The settlement now known as St Osyth is recorded as Chicc in the Domesday Book of 1086, and is said to be the location of a C7 convent founded by Acca, Bishop of Dunwich. Its first Abbess Osyth, daughter of the Mercian king Frithwald and wife to Sighere, the first Christian king of Essex is purported to have been brutally martyred at the hands of Danish marauders in 653. Her name was later commemorated by the renaming of the village as St Osyth, although it continued to be known also as Chich into the post-medieval period. The location of the convent is unknown although Nun’s Wood to the north of the Priory may be relevant. Within Nun’s Wood a possible moated site and a series of fish ponds may relate to pre- or early Priory occupation of the estate.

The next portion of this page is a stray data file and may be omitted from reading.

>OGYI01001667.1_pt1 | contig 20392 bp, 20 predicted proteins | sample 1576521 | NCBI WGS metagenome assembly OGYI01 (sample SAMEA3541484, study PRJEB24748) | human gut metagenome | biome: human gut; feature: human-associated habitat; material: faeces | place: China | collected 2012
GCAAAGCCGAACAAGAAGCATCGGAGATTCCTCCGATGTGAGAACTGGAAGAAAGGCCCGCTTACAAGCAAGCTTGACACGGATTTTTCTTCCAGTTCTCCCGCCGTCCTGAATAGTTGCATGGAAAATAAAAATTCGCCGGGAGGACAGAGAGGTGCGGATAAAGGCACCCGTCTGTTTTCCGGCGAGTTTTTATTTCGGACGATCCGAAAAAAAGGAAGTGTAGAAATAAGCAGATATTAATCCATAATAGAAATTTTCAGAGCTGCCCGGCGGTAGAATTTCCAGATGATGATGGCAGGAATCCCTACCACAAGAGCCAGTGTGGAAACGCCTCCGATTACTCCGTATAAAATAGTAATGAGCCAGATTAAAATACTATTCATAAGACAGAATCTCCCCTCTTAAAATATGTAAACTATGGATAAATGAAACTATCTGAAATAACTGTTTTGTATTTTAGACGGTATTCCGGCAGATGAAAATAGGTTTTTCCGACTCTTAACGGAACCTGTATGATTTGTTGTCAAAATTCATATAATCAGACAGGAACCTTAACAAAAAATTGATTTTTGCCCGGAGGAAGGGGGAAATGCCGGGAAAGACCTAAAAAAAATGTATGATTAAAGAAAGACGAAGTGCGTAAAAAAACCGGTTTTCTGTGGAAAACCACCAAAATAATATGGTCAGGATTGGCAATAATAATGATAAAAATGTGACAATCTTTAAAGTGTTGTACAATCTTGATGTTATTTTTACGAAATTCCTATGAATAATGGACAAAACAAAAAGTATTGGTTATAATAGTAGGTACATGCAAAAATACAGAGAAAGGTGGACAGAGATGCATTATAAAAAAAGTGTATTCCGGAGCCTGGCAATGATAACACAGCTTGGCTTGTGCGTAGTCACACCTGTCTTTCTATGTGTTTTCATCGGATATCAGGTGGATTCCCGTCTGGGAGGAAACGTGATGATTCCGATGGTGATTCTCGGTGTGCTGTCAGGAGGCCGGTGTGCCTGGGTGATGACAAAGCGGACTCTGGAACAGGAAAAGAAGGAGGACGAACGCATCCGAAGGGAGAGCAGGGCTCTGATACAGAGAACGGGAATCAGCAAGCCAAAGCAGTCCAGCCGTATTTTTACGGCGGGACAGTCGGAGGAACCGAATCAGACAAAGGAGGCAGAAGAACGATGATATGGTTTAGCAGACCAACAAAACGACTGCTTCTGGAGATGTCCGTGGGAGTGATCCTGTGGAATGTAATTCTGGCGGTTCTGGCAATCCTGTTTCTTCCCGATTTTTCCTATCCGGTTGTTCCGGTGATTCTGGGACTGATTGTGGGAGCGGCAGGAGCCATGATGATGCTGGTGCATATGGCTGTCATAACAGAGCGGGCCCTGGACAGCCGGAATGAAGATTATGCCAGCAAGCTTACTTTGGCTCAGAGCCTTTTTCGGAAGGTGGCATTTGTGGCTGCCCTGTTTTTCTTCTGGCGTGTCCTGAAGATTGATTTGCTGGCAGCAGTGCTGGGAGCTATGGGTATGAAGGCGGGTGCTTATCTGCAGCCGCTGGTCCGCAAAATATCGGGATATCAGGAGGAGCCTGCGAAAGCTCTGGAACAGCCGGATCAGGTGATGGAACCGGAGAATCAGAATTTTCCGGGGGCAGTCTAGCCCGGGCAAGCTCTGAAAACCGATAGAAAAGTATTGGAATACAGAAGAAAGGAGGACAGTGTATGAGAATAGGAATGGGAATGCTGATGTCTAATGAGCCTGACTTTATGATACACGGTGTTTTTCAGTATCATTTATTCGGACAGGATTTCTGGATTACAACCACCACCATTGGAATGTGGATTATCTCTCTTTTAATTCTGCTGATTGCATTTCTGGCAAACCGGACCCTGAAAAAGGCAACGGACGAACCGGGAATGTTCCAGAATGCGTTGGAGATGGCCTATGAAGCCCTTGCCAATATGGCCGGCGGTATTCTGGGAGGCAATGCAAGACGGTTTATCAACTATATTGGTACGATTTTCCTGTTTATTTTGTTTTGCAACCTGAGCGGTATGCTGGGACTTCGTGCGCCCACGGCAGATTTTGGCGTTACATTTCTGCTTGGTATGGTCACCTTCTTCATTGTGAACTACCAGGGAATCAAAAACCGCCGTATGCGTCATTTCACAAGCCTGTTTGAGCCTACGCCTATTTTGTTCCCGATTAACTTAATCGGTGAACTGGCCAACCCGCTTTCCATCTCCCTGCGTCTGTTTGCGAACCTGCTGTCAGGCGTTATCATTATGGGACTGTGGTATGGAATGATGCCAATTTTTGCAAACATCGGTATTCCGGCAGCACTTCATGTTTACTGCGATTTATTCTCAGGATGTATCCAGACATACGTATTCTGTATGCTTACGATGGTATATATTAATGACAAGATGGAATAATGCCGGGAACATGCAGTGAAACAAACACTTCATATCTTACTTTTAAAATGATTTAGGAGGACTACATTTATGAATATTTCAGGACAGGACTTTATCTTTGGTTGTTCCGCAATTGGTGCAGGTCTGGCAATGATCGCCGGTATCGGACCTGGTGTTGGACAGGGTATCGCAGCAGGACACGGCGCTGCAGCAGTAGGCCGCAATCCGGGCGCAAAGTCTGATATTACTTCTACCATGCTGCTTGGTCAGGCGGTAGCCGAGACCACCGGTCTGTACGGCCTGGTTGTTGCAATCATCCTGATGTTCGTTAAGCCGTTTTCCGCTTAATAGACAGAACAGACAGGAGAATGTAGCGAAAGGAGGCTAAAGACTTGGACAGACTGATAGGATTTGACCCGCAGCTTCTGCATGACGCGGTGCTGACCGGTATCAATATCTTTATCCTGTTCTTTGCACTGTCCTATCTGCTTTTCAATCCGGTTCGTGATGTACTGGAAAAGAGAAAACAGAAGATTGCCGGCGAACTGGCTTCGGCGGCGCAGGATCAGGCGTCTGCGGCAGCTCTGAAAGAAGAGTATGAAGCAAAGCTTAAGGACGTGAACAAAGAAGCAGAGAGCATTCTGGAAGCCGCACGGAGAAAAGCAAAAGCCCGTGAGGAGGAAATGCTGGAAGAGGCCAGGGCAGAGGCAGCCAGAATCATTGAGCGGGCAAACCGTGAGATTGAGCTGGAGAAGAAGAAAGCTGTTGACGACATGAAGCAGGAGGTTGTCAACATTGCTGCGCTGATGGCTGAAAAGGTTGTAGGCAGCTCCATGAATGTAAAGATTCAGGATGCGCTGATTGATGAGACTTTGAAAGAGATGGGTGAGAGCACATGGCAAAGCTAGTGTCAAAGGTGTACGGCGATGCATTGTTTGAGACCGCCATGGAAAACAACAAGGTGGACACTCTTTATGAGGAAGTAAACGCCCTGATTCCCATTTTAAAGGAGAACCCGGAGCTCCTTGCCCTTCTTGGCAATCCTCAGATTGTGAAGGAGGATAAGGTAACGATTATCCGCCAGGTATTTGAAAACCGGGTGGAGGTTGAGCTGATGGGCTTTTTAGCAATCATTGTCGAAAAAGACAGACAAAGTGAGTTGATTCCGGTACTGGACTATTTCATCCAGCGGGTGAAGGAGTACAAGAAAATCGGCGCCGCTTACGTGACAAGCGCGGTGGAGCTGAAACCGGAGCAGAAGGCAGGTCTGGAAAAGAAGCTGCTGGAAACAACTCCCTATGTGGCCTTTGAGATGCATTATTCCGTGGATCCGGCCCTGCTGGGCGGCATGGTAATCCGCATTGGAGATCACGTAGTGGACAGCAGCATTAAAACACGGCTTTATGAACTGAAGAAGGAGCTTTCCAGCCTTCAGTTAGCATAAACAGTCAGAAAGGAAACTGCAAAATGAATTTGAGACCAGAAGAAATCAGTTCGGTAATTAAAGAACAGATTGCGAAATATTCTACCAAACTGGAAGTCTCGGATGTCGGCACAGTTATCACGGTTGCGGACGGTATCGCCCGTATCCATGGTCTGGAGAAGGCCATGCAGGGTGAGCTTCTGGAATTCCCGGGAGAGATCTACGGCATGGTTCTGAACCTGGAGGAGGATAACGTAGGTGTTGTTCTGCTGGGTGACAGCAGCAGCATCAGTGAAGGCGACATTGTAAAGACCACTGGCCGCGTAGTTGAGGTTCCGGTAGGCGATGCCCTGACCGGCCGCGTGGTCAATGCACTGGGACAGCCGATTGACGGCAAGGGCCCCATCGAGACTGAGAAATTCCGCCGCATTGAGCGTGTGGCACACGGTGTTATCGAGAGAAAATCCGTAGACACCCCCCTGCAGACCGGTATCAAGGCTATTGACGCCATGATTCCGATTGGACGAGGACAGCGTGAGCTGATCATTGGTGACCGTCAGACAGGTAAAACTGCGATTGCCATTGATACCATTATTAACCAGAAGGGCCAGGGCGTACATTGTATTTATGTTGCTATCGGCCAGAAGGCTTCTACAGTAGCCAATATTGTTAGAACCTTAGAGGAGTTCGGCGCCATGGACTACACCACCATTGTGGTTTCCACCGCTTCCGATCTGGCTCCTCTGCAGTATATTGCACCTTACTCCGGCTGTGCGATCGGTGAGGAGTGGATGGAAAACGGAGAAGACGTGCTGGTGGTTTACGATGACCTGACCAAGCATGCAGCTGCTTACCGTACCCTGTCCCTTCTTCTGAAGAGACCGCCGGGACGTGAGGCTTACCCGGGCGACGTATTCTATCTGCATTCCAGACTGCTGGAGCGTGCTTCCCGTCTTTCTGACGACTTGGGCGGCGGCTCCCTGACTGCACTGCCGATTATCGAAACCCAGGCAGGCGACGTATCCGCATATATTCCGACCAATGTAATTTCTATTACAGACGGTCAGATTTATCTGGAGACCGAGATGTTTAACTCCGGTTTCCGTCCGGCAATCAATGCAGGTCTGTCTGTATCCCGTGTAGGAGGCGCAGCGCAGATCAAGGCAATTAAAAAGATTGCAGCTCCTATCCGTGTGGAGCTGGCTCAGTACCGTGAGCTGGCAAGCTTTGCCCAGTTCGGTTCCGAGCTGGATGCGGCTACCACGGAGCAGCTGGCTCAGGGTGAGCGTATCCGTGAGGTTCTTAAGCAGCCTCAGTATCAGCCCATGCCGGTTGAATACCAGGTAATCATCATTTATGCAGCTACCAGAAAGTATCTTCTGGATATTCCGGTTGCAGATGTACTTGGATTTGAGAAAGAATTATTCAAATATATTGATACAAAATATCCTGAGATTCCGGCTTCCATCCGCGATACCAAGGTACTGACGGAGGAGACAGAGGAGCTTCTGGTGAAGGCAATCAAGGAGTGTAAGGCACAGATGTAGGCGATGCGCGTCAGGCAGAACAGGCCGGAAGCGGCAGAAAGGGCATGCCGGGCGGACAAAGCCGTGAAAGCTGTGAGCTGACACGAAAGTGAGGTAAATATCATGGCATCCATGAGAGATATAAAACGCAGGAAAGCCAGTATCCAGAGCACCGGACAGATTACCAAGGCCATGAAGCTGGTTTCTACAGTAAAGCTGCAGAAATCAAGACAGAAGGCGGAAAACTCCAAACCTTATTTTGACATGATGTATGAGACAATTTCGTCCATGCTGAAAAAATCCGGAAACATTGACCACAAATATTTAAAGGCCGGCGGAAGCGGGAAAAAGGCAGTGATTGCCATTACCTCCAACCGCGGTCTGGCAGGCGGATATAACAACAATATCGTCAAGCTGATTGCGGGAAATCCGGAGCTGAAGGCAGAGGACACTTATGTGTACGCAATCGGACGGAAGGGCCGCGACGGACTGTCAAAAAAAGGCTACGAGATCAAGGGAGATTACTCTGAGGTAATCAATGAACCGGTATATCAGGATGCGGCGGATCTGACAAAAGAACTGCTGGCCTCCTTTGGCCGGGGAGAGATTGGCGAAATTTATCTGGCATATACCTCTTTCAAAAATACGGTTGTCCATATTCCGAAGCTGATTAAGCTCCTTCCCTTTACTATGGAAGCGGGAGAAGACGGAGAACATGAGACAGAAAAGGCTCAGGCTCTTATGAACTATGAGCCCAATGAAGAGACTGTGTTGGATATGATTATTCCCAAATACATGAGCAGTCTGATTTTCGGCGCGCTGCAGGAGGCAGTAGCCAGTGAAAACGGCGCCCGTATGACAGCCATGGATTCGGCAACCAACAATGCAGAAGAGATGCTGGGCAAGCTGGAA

Archaeological finds of the C8 to C10 indicates a settlement of that date at or near to the present village. The Church of St Peter and St Paul is thought to be the site of St Peter’s Minister mentioned in a document of c.1050. The Domesday Book records that there were three Manors at Chicc in 1066.